A North Charleston man who was arrested last month after being accused of traveling to Georgia to have sex with a child thought he was meeting an adult woman and did not intend to have sex with her 14-year-old daughter, according to his attorney.
Merle Dean Singletary, 42, of North Charleston was arrested in Effinghman County, Ga., July 4 as part of a sting called Broken Candy and charged with sexual exploitation of children, according to the Sheriff's Office. Investigators said they were tracking Singletary because he had downloaded child pornography. They said he traveled to Georgia to meet a woman who would help him have sex with her minor daughter. Singletary was met by a deputy who arrested him.
Charleston attorney George Gatgounis said Saturday that there is no evidence that Singletary exchanged any kind of child or other pornography in the sting.
"No pornography of any kind was ever exchanged by anyone in this sting operation," Gatgounis said.
Singletary started texting and emailing a person he thought was a 39-year-old woman in May. At some point she suggested he have sex with her 14-year-old daughter. Singletary may have joked about it with her, but he told her plainly he did not want to have sex with a child before he was supposed to meet her at a gas station July 4, Gatgounis said.
"Merle Singletary did not engage in an act of 'sexual exploitation of children,' neither was he engaged in 'sexually abusing children,' and neither did he engage in 'stalking them,'" Gatgounis said, referring to the language of the statute under which Singletary was charged. "There was never any actual child in this operation."
Singletary and three Georgia men were arrested and charged under Georgia's Computer Pornography and Child Exploitation Prevention Act of 1999 (16-12-100.2).
Singletary's bond request has been denied twice, and he remains in the Effinghman County jail while Gatgounis appeals to a higher court to release him and have the charges dropped.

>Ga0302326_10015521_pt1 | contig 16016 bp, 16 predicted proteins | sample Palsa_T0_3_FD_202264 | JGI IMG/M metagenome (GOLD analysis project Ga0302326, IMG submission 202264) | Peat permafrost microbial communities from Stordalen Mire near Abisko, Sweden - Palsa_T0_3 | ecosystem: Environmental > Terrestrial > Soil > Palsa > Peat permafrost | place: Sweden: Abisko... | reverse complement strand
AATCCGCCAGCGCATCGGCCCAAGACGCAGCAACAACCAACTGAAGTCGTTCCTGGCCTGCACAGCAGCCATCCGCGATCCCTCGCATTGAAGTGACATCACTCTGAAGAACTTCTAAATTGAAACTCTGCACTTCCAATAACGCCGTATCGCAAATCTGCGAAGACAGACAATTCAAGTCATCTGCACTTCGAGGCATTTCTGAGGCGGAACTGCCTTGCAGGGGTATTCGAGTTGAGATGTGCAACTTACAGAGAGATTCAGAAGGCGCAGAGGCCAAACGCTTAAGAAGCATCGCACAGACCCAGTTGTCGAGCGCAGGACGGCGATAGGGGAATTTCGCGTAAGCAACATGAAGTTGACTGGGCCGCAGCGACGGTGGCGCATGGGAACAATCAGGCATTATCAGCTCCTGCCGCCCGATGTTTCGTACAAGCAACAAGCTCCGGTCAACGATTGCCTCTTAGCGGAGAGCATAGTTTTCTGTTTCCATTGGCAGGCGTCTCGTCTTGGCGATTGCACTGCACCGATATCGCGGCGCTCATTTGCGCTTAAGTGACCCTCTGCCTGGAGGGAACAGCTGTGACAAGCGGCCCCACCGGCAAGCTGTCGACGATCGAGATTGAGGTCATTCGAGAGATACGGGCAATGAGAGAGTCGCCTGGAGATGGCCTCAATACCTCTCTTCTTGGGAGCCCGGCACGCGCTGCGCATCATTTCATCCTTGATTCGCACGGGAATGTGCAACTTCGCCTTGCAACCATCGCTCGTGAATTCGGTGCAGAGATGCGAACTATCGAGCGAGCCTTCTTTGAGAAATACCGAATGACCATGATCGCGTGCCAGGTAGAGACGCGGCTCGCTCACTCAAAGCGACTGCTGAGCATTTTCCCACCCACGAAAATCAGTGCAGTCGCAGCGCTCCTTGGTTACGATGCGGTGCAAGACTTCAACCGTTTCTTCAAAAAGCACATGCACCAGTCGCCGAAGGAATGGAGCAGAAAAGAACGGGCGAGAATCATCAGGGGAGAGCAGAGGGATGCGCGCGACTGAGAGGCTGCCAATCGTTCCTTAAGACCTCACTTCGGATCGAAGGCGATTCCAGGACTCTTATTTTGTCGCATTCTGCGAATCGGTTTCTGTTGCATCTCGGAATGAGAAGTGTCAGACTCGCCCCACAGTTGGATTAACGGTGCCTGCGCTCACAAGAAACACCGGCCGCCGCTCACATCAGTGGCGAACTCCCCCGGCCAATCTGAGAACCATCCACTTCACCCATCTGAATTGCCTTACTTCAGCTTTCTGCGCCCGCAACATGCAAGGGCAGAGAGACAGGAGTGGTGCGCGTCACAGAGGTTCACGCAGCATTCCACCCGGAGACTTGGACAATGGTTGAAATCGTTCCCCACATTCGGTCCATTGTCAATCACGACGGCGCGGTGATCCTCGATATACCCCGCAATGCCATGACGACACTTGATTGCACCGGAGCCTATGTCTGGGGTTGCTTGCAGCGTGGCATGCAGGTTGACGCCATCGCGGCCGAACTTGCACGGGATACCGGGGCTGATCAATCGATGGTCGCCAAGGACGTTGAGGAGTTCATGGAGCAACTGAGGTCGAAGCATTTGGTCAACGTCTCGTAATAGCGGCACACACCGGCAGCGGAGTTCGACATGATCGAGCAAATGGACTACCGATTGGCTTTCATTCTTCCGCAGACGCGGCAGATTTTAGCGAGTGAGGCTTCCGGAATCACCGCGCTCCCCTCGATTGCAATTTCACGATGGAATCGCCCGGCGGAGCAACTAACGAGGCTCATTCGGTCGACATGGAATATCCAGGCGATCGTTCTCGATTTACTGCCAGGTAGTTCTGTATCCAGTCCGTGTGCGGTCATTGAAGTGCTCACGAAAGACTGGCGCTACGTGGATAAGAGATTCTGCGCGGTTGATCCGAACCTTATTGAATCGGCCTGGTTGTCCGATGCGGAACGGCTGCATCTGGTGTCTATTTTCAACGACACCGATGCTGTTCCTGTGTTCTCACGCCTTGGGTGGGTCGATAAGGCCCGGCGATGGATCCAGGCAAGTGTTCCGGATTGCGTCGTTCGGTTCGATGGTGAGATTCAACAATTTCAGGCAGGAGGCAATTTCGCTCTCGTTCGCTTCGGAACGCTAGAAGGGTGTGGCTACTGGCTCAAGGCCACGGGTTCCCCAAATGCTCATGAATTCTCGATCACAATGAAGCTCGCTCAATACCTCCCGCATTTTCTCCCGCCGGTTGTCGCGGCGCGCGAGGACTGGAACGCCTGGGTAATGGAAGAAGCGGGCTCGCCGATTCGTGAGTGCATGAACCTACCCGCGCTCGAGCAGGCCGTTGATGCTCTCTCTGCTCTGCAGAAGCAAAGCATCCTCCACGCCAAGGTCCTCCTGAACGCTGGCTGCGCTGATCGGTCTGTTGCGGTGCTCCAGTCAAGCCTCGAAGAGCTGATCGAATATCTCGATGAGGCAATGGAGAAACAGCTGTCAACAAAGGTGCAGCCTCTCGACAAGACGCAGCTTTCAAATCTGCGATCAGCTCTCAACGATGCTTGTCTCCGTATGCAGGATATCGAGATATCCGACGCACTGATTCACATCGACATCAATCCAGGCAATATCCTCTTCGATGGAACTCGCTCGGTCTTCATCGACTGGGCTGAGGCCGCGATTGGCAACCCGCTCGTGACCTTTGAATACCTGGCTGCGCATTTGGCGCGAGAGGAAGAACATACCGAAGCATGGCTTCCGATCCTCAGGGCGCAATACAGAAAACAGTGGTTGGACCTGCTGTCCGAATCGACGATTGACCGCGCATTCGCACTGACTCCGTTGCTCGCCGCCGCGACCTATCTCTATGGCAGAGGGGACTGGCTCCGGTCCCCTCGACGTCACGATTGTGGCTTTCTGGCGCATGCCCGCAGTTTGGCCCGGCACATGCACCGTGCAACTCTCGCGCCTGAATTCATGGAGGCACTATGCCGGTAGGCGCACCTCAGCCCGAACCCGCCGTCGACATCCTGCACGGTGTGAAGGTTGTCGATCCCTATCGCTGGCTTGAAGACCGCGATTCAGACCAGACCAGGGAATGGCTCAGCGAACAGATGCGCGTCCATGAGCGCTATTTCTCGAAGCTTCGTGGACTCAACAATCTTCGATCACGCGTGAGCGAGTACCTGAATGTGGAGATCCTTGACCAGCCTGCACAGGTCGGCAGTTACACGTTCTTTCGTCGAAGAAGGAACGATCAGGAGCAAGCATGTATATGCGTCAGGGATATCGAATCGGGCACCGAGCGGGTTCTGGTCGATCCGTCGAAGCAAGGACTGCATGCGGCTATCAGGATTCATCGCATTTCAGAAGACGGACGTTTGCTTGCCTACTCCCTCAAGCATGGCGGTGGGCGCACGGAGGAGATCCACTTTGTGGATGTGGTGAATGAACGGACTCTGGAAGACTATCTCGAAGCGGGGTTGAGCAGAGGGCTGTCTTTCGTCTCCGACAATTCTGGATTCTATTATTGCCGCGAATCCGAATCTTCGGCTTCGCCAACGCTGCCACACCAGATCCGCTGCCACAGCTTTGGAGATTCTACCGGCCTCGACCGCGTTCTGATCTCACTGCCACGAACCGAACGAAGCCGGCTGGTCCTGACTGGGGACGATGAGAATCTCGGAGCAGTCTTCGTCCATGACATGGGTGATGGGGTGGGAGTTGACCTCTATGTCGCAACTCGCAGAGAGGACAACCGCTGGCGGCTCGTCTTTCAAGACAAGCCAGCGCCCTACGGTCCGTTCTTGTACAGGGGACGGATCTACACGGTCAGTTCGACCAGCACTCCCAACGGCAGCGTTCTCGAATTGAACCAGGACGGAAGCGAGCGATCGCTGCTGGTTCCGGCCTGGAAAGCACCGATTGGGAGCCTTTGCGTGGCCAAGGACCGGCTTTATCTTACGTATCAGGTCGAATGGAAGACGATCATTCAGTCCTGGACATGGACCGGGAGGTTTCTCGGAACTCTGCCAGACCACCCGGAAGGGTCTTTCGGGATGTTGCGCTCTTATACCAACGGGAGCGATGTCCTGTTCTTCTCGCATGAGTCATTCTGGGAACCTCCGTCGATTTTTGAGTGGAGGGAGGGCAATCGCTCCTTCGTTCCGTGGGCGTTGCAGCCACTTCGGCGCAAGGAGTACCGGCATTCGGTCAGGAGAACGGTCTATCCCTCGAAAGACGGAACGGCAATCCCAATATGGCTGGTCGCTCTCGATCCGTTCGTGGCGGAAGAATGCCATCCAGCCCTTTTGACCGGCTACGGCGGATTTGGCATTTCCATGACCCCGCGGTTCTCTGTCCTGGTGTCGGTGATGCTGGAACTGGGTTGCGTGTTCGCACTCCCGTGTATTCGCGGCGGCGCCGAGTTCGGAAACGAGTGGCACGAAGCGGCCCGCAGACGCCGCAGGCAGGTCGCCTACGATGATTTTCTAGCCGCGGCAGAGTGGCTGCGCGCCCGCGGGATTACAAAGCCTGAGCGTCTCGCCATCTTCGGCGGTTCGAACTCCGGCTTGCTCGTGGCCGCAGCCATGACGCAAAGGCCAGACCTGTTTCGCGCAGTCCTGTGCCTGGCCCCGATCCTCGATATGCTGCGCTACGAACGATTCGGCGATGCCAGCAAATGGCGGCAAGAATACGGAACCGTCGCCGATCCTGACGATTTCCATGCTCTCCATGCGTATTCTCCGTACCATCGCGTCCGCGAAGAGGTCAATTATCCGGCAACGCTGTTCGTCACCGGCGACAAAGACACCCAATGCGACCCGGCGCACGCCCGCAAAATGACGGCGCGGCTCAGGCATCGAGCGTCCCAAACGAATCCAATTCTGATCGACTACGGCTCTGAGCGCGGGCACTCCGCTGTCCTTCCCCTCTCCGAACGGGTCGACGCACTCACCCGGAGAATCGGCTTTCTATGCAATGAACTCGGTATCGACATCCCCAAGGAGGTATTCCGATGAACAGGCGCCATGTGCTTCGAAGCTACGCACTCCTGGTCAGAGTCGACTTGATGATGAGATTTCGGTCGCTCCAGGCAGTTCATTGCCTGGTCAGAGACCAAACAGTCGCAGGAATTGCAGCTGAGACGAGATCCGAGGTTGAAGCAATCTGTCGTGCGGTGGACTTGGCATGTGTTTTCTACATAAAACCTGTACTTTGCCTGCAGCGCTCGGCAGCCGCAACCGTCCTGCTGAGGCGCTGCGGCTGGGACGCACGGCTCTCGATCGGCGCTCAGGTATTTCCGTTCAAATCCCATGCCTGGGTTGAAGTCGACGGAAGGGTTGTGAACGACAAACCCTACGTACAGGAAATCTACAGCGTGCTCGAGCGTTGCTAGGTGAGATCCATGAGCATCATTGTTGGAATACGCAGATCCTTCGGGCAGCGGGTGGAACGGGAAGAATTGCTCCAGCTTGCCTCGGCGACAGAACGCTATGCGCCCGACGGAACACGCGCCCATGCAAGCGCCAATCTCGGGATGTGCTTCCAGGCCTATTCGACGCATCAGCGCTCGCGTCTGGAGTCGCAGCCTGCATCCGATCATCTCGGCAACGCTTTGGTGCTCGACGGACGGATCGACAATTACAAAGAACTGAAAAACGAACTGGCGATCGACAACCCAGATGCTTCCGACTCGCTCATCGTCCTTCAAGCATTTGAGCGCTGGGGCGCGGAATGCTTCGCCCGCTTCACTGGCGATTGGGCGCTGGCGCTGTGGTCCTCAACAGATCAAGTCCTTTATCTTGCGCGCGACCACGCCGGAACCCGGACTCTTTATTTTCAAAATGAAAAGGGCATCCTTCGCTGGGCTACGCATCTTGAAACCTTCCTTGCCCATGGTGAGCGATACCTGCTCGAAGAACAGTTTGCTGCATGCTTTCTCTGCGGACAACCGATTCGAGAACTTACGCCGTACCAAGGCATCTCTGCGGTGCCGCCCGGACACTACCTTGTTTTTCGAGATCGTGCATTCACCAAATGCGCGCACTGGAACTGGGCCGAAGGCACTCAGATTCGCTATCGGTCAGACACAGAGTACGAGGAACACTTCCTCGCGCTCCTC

The sting was part of a four-month investigation in which officers tracked men they said had downloaded and shared child pornography, Sheriff's Office spokesman David Ehsanipoor said.
Ehsanipoor rejected Singletary's defense when asked about it Saturday.
Singletary had talked about getting the child pregnant and raising an incest-type family, and he also talked about the woman helping him find other parents that would allow him to have sex with their children, Ehsanipoor said.
"Just moments before arriving at the agreed meeting place on July 4, Singletary did send a message stating that he was coming to meet the woman only, which is contradictory to the previous messages we had exchanged," Ehsanipoor said. "However this is not uncommon for a 'Child Predator' to get cold feet moments before actually committing a crime and attempt to justify or lessen his culpability for the reprehensible act. ... The children of South Carolina and Georgia are safer now that Singletary is off of the streets."
Gatgounis responded that a person with criminal intent to violate a child would not communicate just prior to the act that he desired to call off a meeting with the child.
Reach Dave Munday at 937-5553.
Notice about comments: